Arvada resident and Apex ice desk employee Gene Chavez, 87, has lived a fascinating life including attending several Super Bowls, serving in the Army with Elvis Presley and being a guard and the Nuremberg Trials. The Arvada Press sat down with Chavez at the Apex Center to talk about his life.
What was your time in the Army like?
I enlisted in the Army in 1947. They were finishing the Nuremberg Trials at the time. The first assignment that I had, they made me a guard at the Nuremberg Trials. I was a young 17 year old kid and didn’t know anything about them. In Germany, the mission was to get all of the displaced persons fed and find homes for them. That’s when Elvis Presley joined the same unit that I was in. He was a typical solider. People knew him because it was the beginning of his career. He had gotten drafted. I met all different types of people the 25 years I was in the service.
When I was stationed in Panama, our unit was on an island two-and-a-half hours from Panama City. I got interested in the kids who were from that island. Two of the fathers, they used to take me fishing every weekend. Those people made a living as shrimpers. One day, they came down dragging a huge tree from Columbia. I was watching them and I didn’t know what the heck they were doing. But, they were taking this tree and making a boat out of it. And they were making it for me because I was doing so much for their kids. What had happened was, the first Christmas there, I made arrangements with my captain to start ordering more turkeys and more hams, so I could feed these kids on the island. Then, the following year, I got permission to make a collection from all the GI’s in my unit. At the end of the year, we took that money and bought toys. I was a paratrooper, so we came in dressed as Santa Clause on a helicopter and jumped right there on the beach. All the kids were there so Santa could give them gifts. I was there for five years and when I left, every unit in Panama had to do something for kids there for the holidays.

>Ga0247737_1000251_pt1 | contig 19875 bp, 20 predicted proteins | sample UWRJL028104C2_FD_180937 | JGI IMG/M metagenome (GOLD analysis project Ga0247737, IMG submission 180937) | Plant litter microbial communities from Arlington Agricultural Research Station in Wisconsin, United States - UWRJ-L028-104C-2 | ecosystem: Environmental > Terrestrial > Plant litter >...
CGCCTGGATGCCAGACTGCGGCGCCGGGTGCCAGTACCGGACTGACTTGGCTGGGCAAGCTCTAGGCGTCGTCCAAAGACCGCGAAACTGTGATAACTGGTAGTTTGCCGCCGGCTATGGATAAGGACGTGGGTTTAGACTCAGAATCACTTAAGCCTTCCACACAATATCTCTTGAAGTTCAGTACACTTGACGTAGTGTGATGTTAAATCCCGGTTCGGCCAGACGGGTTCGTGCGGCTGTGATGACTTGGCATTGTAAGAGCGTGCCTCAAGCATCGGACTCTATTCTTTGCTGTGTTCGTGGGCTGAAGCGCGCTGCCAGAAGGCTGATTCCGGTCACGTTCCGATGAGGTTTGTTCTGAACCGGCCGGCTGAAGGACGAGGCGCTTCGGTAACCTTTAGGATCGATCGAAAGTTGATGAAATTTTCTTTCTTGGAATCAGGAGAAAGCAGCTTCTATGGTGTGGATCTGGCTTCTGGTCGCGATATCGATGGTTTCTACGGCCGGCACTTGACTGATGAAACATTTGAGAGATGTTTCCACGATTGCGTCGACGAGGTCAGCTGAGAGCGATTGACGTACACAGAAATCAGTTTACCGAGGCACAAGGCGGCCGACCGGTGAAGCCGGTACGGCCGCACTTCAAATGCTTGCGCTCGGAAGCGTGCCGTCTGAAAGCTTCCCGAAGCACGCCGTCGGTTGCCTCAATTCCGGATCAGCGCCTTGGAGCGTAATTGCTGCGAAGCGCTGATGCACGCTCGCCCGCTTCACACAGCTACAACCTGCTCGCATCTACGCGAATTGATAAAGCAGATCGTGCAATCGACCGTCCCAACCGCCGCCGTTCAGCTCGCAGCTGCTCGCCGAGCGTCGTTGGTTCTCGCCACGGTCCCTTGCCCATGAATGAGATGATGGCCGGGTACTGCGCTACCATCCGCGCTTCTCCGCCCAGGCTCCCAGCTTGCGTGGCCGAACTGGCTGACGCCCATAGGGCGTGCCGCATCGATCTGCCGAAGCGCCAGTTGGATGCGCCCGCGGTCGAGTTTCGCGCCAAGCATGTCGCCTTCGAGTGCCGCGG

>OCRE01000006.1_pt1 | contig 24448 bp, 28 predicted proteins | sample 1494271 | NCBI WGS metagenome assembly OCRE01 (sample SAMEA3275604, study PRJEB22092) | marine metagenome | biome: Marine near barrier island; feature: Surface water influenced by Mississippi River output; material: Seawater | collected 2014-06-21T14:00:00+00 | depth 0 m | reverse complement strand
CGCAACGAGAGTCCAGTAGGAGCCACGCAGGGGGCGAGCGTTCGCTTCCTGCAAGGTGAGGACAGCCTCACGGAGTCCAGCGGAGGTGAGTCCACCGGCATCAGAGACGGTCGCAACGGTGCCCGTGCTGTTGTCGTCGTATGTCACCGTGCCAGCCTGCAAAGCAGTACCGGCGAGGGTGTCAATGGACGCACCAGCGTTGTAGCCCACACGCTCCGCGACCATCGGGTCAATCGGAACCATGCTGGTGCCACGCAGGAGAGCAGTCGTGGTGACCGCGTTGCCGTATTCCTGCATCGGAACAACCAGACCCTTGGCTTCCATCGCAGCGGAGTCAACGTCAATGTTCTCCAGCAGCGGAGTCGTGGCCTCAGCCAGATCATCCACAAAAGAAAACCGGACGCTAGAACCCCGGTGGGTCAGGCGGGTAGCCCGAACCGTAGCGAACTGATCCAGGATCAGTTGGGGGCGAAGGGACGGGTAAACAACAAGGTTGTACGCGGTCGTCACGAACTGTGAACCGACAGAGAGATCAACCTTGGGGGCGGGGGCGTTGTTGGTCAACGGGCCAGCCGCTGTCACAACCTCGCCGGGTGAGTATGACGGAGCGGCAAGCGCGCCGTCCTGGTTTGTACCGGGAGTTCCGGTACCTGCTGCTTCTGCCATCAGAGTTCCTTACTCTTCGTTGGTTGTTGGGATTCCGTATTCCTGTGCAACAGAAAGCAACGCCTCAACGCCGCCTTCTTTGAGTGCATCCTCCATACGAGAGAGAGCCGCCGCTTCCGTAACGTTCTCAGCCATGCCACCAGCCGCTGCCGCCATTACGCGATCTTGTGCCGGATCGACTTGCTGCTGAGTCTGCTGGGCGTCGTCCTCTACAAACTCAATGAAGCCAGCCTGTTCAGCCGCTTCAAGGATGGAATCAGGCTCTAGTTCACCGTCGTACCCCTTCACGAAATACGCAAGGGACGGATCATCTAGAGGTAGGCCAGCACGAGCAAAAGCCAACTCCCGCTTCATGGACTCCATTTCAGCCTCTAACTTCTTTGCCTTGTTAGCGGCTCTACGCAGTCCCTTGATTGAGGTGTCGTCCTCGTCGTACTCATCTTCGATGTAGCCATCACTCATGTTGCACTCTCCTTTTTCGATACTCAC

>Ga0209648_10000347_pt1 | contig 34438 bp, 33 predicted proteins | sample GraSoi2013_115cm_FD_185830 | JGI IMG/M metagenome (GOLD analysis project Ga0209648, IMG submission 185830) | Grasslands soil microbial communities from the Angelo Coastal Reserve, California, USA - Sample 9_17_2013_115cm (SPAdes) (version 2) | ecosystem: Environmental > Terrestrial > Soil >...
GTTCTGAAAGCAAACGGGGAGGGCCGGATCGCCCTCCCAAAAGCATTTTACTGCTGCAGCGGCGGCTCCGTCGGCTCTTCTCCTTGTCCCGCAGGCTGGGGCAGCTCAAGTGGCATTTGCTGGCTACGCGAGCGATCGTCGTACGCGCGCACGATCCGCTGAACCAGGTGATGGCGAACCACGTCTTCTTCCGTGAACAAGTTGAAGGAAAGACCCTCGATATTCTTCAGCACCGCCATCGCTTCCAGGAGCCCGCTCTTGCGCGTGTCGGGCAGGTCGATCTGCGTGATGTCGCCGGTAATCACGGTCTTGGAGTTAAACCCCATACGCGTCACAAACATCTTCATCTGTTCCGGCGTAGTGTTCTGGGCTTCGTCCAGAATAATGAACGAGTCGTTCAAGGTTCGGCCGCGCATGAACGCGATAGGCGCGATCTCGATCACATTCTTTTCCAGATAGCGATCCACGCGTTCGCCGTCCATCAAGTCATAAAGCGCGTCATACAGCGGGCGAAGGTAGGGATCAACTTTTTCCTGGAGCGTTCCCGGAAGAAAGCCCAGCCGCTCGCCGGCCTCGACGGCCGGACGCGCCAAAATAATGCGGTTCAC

After my tour in Panama, I went to Korea. Then I took a tour in Okinawa. I retired as a senior non-commissioned officer in 1971.
Tell us about going to the Super Bowl.
I was on active duty when the Denver Broncos started here in Denver. I bought season tickets then. I was told that if I ever wanted to go to the Super Bowl, since I had season tickets, I just had to write a letter with my payment and indicate that I wanted tickets to the Super Bowl whether the Broncos go or not. So that’s how I managed to get my super bowl tickets. And it kept on that way. I retired and Joyce, my wife, and I, that was our vacation. We went about four times to the Rose Bowl, when they played the Super Bowl at the Rose Bowl. San Diego a couple times. We’ve been to Michigan one time, New York a couple times. We’ve been to Tampa one time and a couple times in to the Miami area. The old Orange Bowl, the last Super Bowl they had there, we were at that one. And New Orleans, we’ve been there about three times.
But to get tickets to the Super Bowl anymore, it’s hard for the working man. It’s just all big business people that can get tickets. I paid $17.25 cents for my first Super Bowl ticket in 1965. And now, my god, they’re in the thousands if you can get them.
I traded in going to the Super Bowl to a 55-inch TV.
But I’m a very avid Bronco fan. There’s not a day that goes by that I don’t wear something Broncos. Usually Broncos socks.
How did you start working at the Apex ice desk?
We have a 44-year-old handicapped daughter, Crystal. When she was 17-months-old, she had a seizure and that seizure set her back about eight to10 years. She’s an amazing person. Crystal is our life really. We just think the world rises and shines on her.
What happened was Crystal was an ice skater for Special Olympics at the other rink and when they opened this new Apex Center up, Crystal was skating here. They asked me if I wanted to go to work here because they needed somebody they can depend on to open up in the mornings. Then I wouldn’t have to worry about Crystal paying for ice time.
I’ve been here since they opened. I’m one of the real old timers. In September, it will be 16 years. I come in at 4 a.m. and get the ice arenas all ready.